Multi-site study will examine CBT for traumatic brain injury-induced seizures

Seizures are a common result of traumatic brain injury, especially in military veterans. A new study funded by the DOD, Congressionally Directed Medical Research Programs, and conducted in Providence RI and Birmingham AL (at the Veterans Affairs Medical Centers in Providence, RI and Birmingham, AL, Rhode Island Hospital, Brown University and the University of Alabama at Birmingham) hopes to shed new light on the mechanism behind seizures associated with post-traumatic epilepsy and psychogenic nonepileptic seizures.

The $3.6 million award, W81XWH-17-1-0619 will examine whether a form of therapy, a short-term, goal-oriented psychotherapy approach to problem-solving, could be effective in reducing the frequency and/or severity of seizures in those with TBI. Cognitive behavior therapy has been widely used for improving mental health. It focuses on developing coping strategies to treat specific problems and decrease symptoms of the disorder.

"Individuals can develop pathological responses, including seizures, from major, life-changing events such as ," said Jerzy Szaflarski, M.D., Ph.D., director of the Epilepsy Center in the UAB School of Medicine and Co-Principal Investigator of the study. "The overall goal of the study is to see if cognitive behavior therapy will modify brain changes and response to stressful events and whether these changes will result in improved ."

"Non-pharmacologic approaches for seizures are gaining acceptance as a therapy," said W. Curt LaFrance Jr., M.D., Co-Principal Investigator and member of the VA RR&D Center for Neurorestoration and Neurotechnology, associate professor of Psychiatry and Human Behavior and Neurology, Warren Alpert Medical School, Brown University, Director of Neuropsychiatry and Behavioral Neurology at Rhode Island Hospital, and neuropsychiatrist at the Providence VA Medical Center. "Building off of our previous pilot studies, this will be the first large scale examination of the neuroimaging brain signals in response to an intervention for patients with seizures."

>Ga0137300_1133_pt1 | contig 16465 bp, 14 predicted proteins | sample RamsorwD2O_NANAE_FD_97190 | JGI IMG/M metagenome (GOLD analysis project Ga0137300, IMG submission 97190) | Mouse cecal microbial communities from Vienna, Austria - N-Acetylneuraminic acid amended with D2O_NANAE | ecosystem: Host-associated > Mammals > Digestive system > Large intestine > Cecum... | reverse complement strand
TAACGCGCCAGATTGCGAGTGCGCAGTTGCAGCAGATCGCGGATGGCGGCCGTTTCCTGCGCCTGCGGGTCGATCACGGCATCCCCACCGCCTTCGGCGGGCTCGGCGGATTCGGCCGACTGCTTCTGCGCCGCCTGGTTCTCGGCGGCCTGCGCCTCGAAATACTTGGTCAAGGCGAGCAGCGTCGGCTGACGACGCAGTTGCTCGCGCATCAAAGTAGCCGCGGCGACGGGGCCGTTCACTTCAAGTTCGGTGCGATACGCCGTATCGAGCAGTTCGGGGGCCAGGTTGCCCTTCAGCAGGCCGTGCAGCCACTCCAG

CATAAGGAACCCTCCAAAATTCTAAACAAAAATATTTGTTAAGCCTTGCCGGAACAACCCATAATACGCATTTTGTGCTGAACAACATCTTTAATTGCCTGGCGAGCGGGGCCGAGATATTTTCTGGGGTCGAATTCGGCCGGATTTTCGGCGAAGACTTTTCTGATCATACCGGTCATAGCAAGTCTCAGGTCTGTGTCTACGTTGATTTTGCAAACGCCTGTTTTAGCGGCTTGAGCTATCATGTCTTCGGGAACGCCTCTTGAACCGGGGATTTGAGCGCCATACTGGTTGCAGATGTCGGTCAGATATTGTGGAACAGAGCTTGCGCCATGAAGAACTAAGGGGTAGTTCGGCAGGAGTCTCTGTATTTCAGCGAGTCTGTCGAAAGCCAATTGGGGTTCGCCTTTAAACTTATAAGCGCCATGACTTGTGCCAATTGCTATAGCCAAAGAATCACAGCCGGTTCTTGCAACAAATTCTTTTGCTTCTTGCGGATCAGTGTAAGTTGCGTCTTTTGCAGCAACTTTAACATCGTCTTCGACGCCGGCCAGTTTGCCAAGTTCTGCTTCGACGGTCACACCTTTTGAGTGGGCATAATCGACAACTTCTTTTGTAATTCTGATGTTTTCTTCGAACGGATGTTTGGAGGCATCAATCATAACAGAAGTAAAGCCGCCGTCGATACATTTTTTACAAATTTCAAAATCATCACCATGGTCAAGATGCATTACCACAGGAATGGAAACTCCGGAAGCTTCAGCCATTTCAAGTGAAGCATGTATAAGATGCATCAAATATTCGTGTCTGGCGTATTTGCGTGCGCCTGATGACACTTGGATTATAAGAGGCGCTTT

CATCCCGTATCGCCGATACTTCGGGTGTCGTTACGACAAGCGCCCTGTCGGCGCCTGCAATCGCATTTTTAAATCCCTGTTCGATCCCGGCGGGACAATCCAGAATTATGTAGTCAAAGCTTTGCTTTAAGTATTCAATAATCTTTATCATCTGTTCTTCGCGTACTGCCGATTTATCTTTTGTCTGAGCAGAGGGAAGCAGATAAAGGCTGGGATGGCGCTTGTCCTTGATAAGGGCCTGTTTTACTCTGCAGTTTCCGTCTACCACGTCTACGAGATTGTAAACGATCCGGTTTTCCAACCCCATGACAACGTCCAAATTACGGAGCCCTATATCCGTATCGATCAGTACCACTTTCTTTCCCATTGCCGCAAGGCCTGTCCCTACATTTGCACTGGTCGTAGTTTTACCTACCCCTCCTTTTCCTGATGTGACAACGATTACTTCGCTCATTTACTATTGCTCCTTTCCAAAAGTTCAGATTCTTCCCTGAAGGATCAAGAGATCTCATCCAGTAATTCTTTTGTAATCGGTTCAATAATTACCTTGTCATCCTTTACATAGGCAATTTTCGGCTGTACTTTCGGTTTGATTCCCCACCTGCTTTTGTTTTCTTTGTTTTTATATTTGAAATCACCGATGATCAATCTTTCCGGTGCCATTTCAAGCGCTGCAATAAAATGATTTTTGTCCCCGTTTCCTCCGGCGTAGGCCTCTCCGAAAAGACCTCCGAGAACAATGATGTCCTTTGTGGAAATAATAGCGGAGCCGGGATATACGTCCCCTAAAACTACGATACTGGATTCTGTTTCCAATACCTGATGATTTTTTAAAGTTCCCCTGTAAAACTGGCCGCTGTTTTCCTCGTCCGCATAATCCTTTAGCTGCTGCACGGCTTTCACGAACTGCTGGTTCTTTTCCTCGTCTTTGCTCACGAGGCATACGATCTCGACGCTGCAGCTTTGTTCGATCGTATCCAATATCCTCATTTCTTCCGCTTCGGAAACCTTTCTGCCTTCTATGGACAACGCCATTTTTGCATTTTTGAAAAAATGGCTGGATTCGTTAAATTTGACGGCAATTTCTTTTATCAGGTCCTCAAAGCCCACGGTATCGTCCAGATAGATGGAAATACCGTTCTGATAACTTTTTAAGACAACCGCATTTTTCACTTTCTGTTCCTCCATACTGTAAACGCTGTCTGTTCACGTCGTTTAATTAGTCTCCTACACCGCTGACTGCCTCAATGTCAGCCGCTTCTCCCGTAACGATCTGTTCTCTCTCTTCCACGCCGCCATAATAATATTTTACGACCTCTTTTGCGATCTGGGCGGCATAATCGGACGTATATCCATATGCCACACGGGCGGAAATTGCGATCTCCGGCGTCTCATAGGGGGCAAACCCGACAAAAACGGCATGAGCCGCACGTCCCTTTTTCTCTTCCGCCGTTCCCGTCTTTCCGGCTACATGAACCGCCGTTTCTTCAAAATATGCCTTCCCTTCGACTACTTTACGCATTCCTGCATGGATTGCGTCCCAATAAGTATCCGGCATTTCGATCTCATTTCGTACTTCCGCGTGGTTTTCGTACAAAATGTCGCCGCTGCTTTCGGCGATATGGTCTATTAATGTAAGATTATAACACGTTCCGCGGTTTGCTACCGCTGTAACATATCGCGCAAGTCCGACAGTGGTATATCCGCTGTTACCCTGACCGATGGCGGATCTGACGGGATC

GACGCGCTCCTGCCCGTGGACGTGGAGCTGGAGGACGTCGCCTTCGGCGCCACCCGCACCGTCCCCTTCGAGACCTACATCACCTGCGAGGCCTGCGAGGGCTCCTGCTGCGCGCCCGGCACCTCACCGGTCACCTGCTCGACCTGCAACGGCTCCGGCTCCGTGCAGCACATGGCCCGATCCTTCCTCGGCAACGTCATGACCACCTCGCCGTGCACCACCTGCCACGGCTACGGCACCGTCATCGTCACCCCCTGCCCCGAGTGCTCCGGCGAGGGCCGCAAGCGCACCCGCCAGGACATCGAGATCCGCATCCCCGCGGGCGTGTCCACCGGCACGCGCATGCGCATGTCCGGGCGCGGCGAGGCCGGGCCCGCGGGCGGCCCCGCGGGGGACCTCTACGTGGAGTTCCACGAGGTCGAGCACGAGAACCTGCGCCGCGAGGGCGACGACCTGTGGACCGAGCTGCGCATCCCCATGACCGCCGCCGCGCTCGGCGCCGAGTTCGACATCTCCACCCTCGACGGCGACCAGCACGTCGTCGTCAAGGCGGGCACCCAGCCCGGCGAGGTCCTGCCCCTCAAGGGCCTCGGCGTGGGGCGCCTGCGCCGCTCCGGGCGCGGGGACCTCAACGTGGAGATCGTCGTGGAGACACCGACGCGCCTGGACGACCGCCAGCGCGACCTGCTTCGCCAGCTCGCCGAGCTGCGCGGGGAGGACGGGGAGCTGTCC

The study teams will enroll veteran and civilian patients with a history of TBI, divided into three groups of 88 patients each. One group will consist of patients with TBI without a history of seizures, another group will have TBI with epileptic seizures and the last will have TBI with non-epileptic seizures.

Patients with seizures will receive cognitive behavior informed therapy for twelve weeks, administered by trained medical professionals. All patients will receive functional MRI imaging at baseline and again at approximately 14 weeks. An earlier study conducted by LaFrance and Szaflarski in 36 patients showed that cognitive behavior therapy improved seizure control in patients with non-epileptic seizures (LaFrance et al, 2014, JAMA Psychiatry).

Epileptic seizures can be treated medically and with surgery, but there is not a standard therapy for non-epileptic seizures, which also occur in veterans. Between 10-20 percent of the general population with disorders experience non-epileptic seizures.

"The anticipated long term scientific gains will contribute to the goal of validating a neurological biomarker for patients with seizures that may be used for identifying treatment response," LaFrance said. "The effort could ultimately affect individuals and caregivers by providing a diagnostic tool that may aid in identifying treatment targets and response in reducing seizures and common comorbidities in veterans and civilians."

"This project, combining functional neuroimaging with patient interventions, should provide a deeper understanding of neuroanatomic and neurophysiologic processes in patients with seizures," Szaflarski said. "The information gained will generate further hypotheses on neural processes and biomarkers for both epileptic and non-epileptic seizures."


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Journal information: JAMA Psychiatry

Provided by Brown University
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